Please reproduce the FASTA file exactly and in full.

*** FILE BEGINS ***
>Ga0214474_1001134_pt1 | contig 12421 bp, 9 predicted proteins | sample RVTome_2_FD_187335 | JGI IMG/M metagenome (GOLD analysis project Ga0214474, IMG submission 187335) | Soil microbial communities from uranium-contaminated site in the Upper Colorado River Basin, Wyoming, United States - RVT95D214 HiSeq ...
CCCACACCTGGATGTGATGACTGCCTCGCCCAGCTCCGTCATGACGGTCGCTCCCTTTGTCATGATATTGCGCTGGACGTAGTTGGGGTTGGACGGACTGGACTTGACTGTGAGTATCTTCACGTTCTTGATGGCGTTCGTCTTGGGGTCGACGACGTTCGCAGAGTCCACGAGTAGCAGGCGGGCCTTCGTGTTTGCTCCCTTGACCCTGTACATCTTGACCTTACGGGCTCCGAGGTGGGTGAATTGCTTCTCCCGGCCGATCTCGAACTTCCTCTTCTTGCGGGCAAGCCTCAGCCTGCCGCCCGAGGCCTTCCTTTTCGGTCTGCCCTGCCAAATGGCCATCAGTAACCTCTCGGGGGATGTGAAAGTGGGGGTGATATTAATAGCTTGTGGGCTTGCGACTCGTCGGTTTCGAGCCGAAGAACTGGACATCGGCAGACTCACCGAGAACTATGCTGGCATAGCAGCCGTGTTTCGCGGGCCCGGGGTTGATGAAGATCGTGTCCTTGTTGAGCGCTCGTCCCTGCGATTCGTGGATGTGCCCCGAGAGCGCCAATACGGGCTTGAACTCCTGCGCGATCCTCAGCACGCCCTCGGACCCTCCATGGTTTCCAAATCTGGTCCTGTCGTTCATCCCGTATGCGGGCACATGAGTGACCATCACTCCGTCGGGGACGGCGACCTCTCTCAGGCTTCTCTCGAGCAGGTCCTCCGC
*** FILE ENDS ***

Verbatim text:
>Ga0214474_1001134_pt1 | contig 12421 bp, 9 predicted proteins | sample RVTome_2_FD_187335 | JGI IMG/M metagenome (GOLD analysis project Ga0214474, IMG submission 187335) | Soil microbial communities from uranium-contaminated site in the Upper Colorado River Basin, Wyoming, United States - RVT95D214 HiSeq ...
CCCACACCTGGATGTGATGACTGCCTCGCCCAGCTCCGTCATGACGGTCGCTCCCTTTGTCATGATATTGCGCTGGACGTAGTTGGGGTTGGACGGACTGGACTTGACTGTGAGTATCTTCACGTTCTTGATGGCGTTCGTCTTGGGGTCGACGACGTTCGCAGAGTCCACGAGTAGCAGGCGGGCCTTCGTGTTTGCTCCCTTGACCCTGTACATCTTGACCTTACGGGCTCCGAGGTGGGTGAATTGCTTCTCCCGGCCGATCTCGAACTTCCTCTTCTTGCGGGCAAGCCTCAGCCTGCCGCCCGAGGCCTTCCTTTTCGGTCTGCCCTGCCAAATGGCCATCAGTAACCTCTCGGGGGATGTGAAAGTGGGGGTGATATTAATAGCTTGTGGGCTTGCGACTCGTCGGTTTCGAGCCGAAGAACTGGACATCGGCAGACTCACCGAGAACTATGCTGGCATAGCAGCCGTGTTTCGCGGGCCCGGGGTTGATGAAGATCGTGTCCTTGTTGAGCGCTCGTCCCTGCGATTCGTGGATGTGCCCCGAGAGCGCCAATACGGGCTTGAACTCCTGCGCGATCCTCAGCACGCCCTCGGACCCTCCATGGTTTCCAAATCTGGTCCTGTCGTTCATCCCGTATGCGGGCACATGAGTGACCATCACTCCGTCGGGGACGGCGACCTCTCTCAGGCTTCTCTCGAGCAGGTCCTCCGC